What some reviewers have to say about Van Holt’s writing:
“Step aside Louis L'Amour, another great Western writer is here…” --Heather
“I had a feeling that Van Holt…might actually be the successor to Zane Gray, a master Western storysmith, whose novels set the style of a generation.” --Stern0
“Van Holt is King of the Spaghetti Western…” --Rarebird1
Heck Martin’s motto was simple. If they left him alone, he would leave them alone.
Heck Martin was not pro-Union, like his father and brother. He had joined up with Quantrill to harass the bluebellies and other Union feds that thought they could tell others what they should be doing. But after the massacre at Lawrence, Kansas, he wanted nothing to do with Quantrill and his gang.
Thirteen other hard-bitten veterans had followed him, had joined with him, but soon grew to hate him even more than they hated Quantrill.
Then suddenly, the war is over, and Heck knows that most of his “men” would be out to kill him. But they all feared him. He was the fastest with a gun they had ever seen. Also, Heck had warned them, when he left for home, that if anyone followed him or tried to cause him or his family harm, he would kill them on sight.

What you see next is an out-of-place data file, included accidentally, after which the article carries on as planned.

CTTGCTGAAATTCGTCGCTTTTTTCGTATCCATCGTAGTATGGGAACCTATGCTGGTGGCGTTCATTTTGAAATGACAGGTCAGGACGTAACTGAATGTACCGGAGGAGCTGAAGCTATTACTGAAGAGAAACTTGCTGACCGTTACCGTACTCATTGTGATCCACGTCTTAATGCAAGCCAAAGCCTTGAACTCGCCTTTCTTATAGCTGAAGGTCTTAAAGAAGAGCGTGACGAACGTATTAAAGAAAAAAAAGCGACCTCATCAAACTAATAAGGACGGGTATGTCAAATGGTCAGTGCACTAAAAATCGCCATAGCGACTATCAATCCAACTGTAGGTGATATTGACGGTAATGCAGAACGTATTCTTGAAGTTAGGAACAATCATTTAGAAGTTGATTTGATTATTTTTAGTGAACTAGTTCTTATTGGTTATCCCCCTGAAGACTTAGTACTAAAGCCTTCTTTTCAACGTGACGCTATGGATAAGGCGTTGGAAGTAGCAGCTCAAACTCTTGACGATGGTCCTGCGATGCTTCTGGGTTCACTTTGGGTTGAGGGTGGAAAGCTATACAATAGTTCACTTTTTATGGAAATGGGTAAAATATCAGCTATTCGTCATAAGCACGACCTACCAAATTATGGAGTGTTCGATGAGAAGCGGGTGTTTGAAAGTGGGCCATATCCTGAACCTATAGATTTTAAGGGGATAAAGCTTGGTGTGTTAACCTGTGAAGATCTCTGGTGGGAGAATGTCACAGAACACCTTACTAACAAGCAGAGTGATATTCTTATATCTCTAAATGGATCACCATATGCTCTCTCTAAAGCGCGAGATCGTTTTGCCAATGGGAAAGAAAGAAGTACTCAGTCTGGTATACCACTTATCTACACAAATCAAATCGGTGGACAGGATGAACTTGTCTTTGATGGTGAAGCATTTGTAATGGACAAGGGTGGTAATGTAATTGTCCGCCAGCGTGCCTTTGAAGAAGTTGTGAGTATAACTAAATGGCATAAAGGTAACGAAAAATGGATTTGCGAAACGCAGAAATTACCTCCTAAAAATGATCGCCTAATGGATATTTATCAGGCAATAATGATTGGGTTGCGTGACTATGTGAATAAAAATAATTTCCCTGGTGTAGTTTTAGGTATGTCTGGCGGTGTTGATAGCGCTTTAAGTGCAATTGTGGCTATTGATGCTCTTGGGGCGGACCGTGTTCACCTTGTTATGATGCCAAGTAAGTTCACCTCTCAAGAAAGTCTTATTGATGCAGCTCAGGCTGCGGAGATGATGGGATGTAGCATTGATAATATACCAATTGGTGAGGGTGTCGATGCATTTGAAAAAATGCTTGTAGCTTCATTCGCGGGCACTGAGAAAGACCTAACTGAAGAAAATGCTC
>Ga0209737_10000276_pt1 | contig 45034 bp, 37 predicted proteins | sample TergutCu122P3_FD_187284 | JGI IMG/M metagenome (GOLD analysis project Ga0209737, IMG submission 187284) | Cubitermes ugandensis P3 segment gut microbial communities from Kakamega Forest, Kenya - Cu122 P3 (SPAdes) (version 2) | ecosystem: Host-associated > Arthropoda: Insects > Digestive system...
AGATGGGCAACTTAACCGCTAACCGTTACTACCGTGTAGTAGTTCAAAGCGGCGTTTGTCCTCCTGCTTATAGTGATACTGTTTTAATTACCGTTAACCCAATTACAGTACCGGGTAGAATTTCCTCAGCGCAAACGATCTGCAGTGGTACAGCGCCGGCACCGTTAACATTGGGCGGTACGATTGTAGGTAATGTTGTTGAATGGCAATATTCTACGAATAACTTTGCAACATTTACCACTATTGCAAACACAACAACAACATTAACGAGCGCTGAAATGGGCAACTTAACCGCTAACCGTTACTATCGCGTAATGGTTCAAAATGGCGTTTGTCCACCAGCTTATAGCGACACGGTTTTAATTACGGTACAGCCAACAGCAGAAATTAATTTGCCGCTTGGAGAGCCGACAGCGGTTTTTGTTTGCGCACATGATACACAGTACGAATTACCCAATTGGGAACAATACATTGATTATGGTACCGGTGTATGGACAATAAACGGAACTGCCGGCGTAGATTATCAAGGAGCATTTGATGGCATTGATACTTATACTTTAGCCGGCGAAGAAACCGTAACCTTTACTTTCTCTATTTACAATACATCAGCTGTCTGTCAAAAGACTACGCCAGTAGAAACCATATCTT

Cotton Petty and the other bushwhackers had not left him alone. They had tried to kill him, and failing that, had killed two members of his family. For that he would hound them to the ends of the earth, if need be. From now on, until he was dead or they were all dead, there would be war between them.
Follow Heck Martin as he tracks the deadly bushwhackers across the 1865 wild west landscape of Missouri, Texas, New Mexico and Arizona. Heck’s tracking skills are put to the test in a deadly game of cat and mouse, sprinkled with Comanches, wild west women, mountain men and plenty of gunfights, horses and cold blooded killers. He also has to avoid the bluebellies who are hunting him, as well as a bounty put on his head by Quantrill, for leaving him during the war.
If you miss Eastwood, Heck Martin may be the next best thing. If you prefer gun-shy writers and cowboys who fight range wars with their fists, you will have to look elsewhere. Van Holt’s hellbound gunslingers plan to send the bad guys there first, before the government takes away their guns and lets the bad guys keep theirs.
Warning: Reading a Van Holt western may make you want to get on a horse and hunt some bad guys down in the Old West. Of course, the easiest and most enjoyable way to do it is vicariously—by reading another Van Holt western.
Van Holt writes westerns the way they were meant to be written.